When you become a parent, you dream of watching your children graduate from high school or get married someday. It can be painful and make you very emotional to think about the possibility that you die before you get to witness your child’s major milestones.
Although many parents will live to see the birth of grandchildren and beyond, some parents die while their children are still very young. In such situations, legal guardians named by the parent prior to their death can assume responsibility for the children and help raise them to adulthood.
The person that you choose as guardian will have a profound impact on your child if they must ever assume that role. What do you need to consider to choose the right person?
Their behavior and personality
You probably know a dozen people or more who might serve as good guardians for your children. You need to consider not just your closest family members, such as your siblings, but also more distant family members, like cousins, or even close family friends.
The most important considerations are not the current relationship between the guardian and the child but rather the behavior and personality of the guardian. You need someone who is trustworthy, compassionate and responsible. The wrong person could embezzle your child’s inheritance or abuse your children. They might also refuse the responsibility when the time comes.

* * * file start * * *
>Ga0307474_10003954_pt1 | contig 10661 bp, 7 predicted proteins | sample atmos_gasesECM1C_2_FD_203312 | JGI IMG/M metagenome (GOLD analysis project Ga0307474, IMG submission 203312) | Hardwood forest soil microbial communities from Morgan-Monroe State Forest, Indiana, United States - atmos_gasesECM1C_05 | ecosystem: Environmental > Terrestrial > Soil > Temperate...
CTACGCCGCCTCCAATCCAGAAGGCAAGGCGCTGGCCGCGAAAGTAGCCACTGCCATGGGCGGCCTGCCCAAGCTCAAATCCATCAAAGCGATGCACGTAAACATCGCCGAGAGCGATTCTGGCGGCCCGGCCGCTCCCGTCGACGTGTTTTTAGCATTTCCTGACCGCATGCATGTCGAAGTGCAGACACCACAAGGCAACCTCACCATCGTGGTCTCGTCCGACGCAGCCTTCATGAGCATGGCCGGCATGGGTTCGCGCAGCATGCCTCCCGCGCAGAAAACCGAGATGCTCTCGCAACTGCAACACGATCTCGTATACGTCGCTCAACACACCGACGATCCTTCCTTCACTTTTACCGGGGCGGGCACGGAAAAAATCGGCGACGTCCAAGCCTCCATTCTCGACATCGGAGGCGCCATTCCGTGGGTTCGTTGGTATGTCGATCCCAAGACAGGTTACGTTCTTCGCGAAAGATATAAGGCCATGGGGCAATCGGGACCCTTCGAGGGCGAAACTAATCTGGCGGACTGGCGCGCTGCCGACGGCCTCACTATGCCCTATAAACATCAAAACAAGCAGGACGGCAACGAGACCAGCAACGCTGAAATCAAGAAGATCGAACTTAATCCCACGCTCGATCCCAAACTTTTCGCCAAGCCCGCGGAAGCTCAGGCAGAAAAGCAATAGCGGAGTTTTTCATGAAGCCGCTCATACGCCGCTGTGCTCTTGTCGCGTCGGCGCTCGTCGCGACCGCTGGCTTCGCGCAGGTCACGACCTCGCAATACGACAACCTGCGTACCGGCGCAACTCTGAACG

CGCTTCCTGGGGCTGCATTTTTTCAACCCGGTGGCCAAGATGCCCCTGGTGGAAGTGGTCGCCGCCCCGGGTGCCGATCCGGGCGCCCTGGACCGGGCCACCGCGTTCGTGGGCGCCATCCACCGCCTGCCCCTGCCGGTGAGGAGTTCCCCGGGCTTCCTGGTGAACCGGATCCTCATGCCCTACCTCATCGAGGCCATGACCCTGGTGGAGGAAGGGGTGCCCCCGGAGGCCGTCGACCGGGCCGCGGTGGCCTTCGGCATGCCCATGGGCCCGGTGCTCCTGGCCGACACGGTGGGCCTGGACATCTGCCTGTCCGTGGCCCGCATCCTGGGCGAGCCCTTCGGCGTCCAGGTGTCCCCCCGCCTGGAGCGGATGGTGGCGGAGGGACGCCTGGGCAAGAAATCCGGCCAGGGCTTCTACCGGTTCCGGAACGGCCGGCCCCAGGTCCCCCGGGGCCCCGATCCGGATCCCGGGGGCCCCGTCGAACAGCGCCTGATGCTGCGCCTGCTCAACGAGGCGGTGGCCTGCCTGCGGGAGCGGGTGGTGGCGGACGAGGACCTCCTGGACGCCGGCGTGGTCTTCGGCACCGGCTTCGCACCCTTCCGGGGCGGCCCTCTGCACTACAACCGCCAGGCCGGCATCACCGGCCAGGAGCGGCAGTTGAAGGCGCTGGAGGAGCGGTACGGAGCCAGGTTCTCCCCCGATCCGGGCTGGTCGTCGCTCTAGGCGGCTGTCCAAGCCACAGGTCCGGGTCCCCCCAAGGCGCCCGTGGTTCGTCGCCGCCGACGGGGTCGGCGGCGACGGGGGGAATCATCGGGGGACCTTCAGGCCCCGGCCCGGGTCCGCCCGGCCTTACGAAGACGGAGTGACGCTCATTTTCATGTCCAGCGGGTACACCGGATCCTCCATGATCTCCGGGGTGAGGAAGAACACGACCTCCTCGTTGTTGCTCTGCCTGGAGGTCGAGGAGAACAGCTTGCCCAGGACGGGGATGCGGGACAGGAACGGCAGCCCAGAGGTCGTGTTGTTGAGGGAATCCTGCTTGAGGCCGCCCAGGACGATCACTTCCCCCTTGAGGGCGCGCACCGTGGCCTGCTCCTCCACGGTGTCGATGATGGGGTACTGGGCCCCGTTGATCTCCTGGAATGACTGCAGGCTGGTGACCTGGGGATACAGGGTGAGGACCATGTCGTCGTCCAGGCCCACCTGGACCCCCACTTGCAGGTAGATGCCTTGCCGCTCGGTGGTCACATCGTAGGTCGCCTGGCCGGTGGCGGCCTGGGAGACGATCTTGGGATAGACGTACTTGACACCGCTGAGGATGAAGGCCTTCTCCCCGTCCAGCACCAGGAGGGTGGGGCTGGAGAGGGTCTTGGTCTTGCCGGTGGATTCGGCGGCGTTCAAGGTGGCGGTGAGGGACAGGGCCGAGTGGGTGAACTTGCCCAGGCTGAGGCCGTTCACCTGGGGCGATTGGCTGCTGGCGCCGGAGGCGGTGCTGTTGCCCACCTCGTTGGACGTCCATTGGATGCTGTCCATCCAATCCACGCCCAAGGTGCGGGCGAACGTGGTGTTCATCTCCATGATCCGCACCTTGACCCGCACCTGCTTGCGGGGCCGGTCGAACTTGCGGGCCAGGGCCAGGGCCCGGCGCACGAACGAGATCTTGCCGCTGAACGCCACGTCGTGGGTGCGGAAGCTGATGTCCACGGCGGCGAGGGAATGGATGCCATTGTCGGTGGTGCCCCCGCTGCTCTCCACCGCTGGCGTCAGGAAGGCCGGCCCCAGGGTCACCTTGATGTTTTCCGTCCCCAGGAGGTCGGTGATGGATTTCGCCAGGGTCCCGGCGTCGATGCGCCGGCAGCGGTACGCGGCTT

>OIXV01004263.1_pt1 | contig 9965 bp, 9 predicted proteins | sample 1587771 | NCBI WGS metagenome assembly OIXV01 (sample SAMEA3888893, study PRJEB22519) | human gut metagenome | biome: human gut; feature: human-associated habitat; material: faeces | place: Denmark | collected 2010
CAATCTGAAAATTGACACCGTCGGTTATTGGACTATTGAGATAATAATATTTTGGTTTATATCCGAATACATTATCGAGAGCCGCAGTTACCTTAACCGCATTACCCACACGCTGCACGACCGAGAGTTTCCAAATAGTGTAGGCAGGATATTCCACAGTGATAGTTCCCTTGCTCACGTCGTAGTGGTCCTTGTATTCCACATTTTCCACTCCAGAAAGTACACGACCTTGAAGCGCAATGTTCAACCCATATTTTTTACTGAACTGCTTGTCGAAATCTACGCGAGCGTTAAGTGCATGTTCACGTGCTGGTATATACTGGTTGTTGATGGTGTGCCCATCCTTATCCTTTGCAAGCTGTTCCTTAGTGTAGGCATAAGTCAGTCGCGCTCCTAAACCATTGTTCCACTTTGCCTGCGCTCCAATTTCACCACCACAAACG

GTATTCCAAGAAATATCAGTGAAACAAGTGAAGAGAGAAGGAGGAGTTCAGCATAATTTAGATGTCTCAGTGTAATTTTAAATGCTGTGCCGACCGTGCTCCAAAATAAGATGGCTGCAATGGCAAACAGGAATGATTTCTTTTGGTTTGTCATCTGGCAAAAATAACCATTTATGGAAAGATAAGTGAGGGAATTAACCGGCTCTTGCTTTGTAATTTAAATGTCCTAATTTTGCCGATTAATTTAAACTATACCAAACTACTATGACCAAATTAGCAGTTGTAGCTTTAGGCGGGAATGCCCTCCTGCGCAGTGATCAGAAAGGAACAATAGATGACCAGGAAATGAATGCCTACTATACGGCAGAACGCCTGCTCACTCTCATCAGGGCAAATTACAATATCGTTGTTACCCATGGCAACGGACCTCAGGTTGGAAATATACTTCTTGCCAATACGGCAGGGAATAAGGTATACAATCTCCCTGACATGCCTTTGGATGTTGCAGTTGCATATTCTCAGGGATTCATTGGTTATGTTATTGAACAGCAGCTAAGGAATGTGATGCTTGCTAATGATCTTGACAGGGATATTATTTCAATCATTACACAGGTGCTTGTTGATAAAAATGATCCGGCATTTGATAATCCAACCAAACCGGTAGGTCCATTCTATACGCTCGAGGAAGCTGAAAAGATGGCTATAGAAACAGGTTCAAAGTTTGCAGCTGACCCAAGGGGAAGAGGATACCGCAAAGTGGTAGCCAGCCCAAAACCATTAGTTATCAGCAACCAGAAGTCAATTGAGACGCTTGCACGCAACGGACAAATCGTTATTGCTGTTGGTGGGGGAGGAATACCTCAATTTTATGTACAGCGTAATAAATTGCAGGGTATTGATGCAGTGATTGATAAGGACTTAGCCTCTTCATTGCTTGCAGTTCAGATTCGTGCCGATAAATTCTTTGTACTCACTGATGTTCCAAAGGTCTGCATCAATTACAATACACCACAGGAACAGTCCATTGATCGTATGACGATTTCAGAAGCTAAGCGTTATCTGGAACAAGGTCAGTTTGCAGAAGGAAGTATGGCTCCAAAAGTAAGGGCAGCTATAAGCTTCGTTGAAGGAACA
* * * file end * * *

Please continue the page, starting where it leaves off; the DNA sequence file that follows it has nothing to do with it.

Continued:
Their willingness to step up for your kids
Failing to talk with possible guardians about your choice could be a major mistake. No matter how good of a relationship you have with someone or how compassionate they may be, they may have something in their life that could prevent them from providing for your children.
They might have a health condition, for example, that they know will continue to worsen in the next few years. You need to discuss guardianship with the people you think might fit the rule and ensure that they are in agreement about accepting that responsibility.
Their age and health
Siblings and other family members are often not the best choices because they could share the same health issues as you or be at an age where they may not reliably be able to take care of your child.
Older siblings in particular could be at an age where taking care of an infant could be prohibitively difficult. Health concerns could also limit someone’s ability to take care of your children, even if they are willing and mentally capable of the task.
After considering all of the factors that matter to your family, you can name a guardian in your will. You can also provide an alternate option in case of some unforeseeable complication. Selecting a guardian for your children is one of the most important steps in estate planning for parents.